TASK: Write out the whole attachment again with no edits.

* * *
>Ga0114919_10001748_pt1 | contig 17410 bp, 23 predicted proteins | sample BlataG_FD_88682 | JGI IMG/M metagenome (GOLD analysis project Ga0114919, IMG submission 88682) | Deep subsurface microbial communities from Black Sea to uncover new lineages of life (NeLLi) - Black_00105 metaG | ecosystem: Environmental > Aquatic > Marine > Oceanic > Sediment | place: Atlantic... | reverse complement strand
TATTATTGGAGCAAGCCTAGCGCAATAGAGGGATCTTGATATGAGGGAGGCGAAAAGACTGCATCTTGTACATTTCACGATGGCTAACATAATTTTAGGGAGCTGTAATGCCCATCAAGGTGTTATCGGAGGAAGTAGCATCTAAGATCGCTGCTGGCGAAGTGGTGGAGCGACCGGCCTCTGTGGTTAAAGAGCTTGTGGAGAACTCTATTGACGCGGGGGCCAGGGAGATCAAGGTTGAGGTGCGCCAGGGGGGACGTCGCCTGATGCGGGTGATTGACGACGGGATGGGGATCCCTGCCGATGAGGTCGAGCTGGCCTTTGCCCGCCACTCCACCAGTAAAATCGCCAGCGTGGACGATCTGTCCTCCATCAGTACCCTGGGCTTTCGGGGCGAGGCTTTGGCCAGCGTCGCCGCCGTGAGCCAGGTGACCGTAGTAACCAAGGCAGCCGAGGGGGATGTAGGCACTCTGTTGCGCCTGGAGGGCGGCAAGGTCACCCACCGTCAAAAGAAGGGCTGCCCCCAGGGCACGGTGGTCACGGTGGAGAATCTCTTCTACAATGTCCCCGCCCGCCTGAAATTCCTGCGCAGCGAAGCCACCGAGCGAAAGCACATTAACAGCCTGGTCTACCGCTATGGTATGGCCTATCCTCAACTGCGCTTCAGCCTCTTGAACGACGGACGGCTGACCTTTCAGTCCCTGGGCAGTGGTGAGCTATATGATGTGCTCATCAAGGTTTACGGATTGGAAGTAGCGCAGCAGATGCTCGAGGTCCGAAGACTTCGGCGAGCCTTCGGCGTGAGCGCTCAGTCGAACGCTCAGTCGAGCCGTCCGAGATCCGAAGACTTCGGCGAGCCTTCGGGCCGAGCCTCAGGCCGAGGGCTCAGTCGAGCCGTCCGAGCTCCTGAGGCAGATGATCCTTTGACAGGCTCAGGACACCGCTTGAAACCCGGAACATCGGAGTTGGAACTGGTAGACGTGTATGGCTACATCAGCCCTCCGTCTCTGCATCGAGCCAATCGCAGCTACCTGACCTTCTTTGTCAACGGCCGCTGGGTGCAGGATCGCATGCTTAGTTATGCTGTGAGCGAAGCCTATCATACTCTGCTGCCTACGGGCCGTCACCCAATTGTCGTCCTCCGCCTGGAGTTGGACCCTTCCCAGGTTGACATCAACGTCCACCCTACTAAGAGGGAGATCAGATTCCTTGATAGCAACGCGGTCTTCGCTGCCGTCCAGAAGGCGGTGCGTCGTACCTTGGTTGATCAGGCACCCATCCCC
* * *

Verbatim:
>Ga0114919_10001748_pt1 | contig 17410 bp, 23 predicted proteins | sample BlataG_FD_88682 | JGI IMG/M metagenome (GOLD analysis project Ga0114919, IMG submission 88682) | Deep subsurface microbial communities from Black Sea to uncover new lineages of life (NeLLi) - Black_00105 metaG | ecosystem: Environmental > Aquatic > Marine > Oceanic > Sediment | place: Atlantic... | reverse complement strand
TATTATTGGAGCAAGCCTAGCGCAATAGAGGGATCTTGATATGAGGGAGGCGAAAAGACTGCATCTTGTACATTTCACGATGGCTAACATAATTTTAGGGAGCTGTAATGCCCATCAAGGTGTTATCGGAGGAAGTAGCATCTAAGATCGCTGCTGGCGAAGTGGTGGAGCGACCGGCCTCTGTGGTTAAAGAGCTTGTGGAGAACTCTATTGACGCGGGGGCCAGGGAGATCAAGGTTGAGGTGCGCCAGGGGGGACGTCGCCTGATGCGGGTGATTGACGACGGGATGGGGATCCCTGCCGATGAGGTCGAGCTGGCCTTTGCCCGCCACTCCACCAGTAAAATCGCCAGCGTGGACGATCTGTCCTCCATCAGTACCCTGGGCTTTCGGGGCGAGGCTTTGGCCAGCGTCGCCGCCGTGAGCCAGGTGACCGTAGTAACCAAGGCAGCCGAGGGGGATGTAGGCACTCTGTTGCGCCTGGAGGGCGGCAAGGTCACCCACCGTCAAAAGAAGGGCTGCCCCCAGGGCACGGTGGTCACGGTGGAGAATCTCTTCTACAATGTCCCCGCCCGCCTGAAATTCCTGCGCAGCGAAGCCACCGAGCGAAAGCACATTAACAGCCTGGTCTACCGCTATGGTATGGCCTATCCTCAACTGCGCTTCAGCCTCTTGAACGACGGACGGCTGACCTTTCAGTCCCTGGGCAGTGGTGAGCTATATGATGTGCTCATCAAGGTTTACGGATTGGAAGTAGCGCAGCAGATGCTCGAGGTCCGAAGACTTCGGCGAGCCTTCGGCGTGAGCGCTCAGTCGAACGCTCAGTCGAGCCGTCCGAGATCCGAAGACTTCGGCGAGCCTTCGGGCCGAGCCTCAGGCCGAGGGCTCAGTCGAGCCGTCCGAGCTCCTGAGGCAGATGATCCTTTGACAGGCTCAGGACACCGCTTGAAACCCGGAACATCGGAGTTGGAACTGGTAGACGTGTATGGCTACATCAGCCCTCCGTCTCTGCATCGAGCCAATCGCAGCTACCTGACCTTCTTTGTCAACGGCCGCTGGGTGCAGGATCGCATGCTTAGTTATGCTGTGAGCGAAGCCTATCATACTCTGCTGCCTACGGGCCGTCACCCAATTGTCGTCCTCCGCCTGGAGTTGGACCCTTCCCAGGTTGACATCAACGTCCACCCTACTAAGAGGGAGATCAGATTCCTTGATAGCAACGCGGTCTTCGCTGCCGTCCAGAAGGCGGTGCGTCGTACCTTGGTTGATCAGGCACCCATCCCC